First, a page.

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Years ago I did a mountain navigation training over the course of two weekends. As part of that we had to bring an Ordnance Survey map of the area and, more excitingly, a fancy compass that included a magnifying glass, twirling dial and ruler. I was impatiently looking forward to using said compass - probably having visions of myself as a cross between a detective and a code breaker. To my surprise we seemed to spend much more of the time standing at the top of the mountain looking around us and trying to figure out where we were. It was instructive to note how much you can discover from just using a map and your own powers of observation.
Today Ratnavandana provides us with a map of the vast and splendid territories of the Brahma Viharas. The summit of Metta, Karuna, Mudita and Upekka; the treacherous cliffs of hatred, cruelty, envy and cold indifference - and the false peaks of sticky attachment, sentimental pity, horrified anxiety, intoxication and neutrality… These are all laid out before us. This map is particularly helpful for identifying when we might be in a ‘near enemy’ of the particular Brahma Vihara we are trying to cultivate - something that looks a bit like it, perhaps from the outside, perhaps if we don’t look within properly, but is not it. Feeling pity for someone is not the same as compassion. Nor is being bored or disengaged an experience of equanimity. Sometimes having a map like this can be very useful. It can help us identify where we are - and where we are not - and once we know that, we can figure out how to respond. This is always the first thing to do in any terra incognita.
Of course, this map analogy is helpful but it is important not to take this too literally. And, in fact, ideally we are trying to go ‘beyond the map’, and inhabit the experience, just be in the realm, or ‘live in the mandala’ of these blissful abodes of love, compassion, joy and equanimity. Just like, when you are hiking up a mountain, you don’t want to spend the whole time buried in the map, counting contour lines, and not actually enjoying, or noticing, the scenery or the feel of the sun on your face. So don’t get too worried if you can’t pinpoint exactly where you are at any one moment.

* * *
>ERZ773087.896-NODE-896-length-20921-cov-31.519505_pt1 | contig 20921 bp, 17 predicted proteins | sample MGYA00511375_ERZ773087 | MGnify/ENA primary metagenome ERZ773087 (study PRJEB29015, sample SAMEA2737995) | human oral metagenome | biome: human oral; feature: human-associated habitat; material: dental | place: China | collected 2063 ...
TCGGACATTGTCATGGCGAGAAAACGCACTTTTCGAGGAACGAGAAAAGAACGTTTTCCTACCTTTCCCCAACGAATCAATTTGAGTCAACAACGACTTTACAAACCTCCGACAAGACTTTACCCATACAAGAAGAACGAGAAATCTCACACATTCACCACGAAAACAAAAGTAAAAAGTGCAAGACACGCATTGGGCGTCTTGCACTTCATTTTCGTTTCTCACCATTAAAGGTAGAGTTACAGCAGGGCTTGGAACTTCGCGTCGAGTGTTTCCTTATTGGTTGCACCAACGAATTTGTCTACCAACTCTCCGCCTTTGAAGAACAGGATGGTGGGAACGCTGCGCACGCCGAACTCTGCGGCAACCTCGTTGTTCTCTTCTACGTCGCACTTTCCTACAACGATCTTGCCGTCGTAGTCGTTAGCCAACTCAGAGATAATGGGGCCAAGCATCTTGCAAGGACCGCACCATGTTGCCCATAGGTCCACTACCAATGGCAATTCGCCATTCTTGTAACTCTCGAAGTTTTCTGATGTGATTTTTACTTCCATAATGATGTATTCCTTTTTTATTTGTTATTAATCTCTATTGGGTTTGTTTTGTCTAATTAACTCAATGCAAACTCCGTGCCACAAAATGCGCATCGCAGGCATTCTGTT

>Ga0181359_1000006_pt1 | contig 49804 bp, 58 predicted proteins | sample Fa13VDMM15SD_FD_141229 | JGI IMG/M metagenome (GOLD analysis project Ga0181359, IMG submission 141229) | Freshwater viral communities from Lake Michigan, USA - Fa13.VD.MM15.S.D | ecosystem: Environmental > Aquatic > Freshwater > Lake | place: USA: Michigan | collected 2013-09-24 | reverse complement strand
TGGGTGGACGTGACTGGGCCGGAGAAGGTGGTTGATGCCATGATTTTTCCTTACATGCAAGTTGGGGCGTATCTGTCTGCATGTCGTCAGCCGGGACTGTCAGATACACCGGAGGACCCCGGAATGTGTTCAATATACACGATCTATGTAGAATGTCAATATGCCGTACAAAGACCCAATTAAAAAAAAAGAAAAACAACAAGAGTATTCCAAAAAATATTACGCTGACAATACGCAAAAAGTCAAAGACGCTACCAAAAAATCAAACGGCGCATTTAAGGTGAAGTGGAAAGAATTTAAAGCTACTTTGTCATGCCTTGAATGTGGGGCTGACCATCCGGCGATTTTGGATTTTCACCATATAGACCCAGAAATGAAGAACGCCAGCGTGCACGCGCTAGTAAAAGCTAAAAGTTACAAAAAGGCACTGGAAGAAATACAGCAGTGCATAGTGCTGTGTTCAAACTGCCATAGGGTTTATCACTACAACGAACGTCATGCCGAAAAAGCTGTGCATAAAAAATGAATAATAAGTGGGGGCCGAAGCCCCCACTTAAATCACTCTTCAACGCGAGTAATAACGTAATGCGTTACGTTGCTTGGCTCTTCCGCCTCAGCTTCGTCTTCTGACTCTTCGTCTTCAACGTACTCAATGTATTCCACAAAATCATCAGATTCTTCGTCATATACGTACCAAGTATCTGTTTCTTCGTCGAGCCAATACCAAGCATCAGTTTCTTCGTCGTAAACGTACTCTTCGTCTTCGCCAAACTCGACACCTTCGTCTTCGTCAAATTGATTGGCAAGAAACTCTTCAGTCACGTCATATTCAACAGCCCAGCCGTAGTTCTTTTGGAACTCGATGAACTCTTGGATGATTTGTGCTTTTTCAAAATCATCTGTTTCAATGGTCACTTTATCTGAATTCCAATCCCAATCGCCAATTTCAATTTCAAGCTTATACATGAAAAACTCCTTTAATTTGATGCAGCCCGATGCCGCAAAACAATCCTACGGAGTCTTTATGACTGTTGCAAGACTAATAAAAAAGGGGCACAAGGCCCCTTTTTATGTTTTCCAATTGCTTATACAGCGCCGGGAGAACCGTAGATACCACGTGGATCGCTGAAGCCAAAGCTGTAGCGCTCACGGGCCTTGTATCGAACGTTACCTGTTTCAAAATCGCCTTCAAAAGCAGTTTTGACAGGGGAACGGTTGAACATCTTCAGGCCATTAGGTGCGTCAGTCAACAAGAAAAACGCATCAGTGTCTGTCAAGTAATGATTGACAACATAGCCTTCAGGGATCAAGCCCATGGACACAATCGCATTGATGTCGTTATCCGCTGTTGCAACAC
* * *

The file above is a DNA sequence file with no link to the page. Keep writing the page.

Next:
Speaking of maps may make it sound as if there are specific coordinates for each destination - that Metta is at X metres above sea level, Y degrees North and so on. In actual fact, after a certain point, the image of a map helping us to get us on the right course, is superseded by another image: that of a portal into another world - the realm of the five Buddha mandala, the archetypal Buddhas who represent the qualities of imperturbability, clarity, generosity, abundance, love, fearlessness, energy, wisdom - all aspects of enlightenment. None of which can be pinned down. Is there an end to the potential of love? Where do the borders of generosity begin?
One of the things I have been most struck by in the recent conversations with Ratnavandana is how she’s been emphasising the fact that the Brahma Viharas are an insight practice - by which we mean a practice that draws out how things really are, how Reality is. In Buddhist terms we speak of the characteristics of conditioned existence: that all conditioned things are impermanent, unsatisfactory and have no fixed essence. And it’s true: the more time you spend in the mountains of the Brahma Viharas, the more you pay attention to the landscape, really inhabiting it, the more clearly you can see that there is nothing fixed: not you, not your friend, acquaintance, enemy - you can see, and feel, how there are no boundaries, and all is simply radiant blue sky.
Explore the Mandala of the Brahma Viharas
Ratnavandana speaking about the working with the near enemies of the Brahma Viharas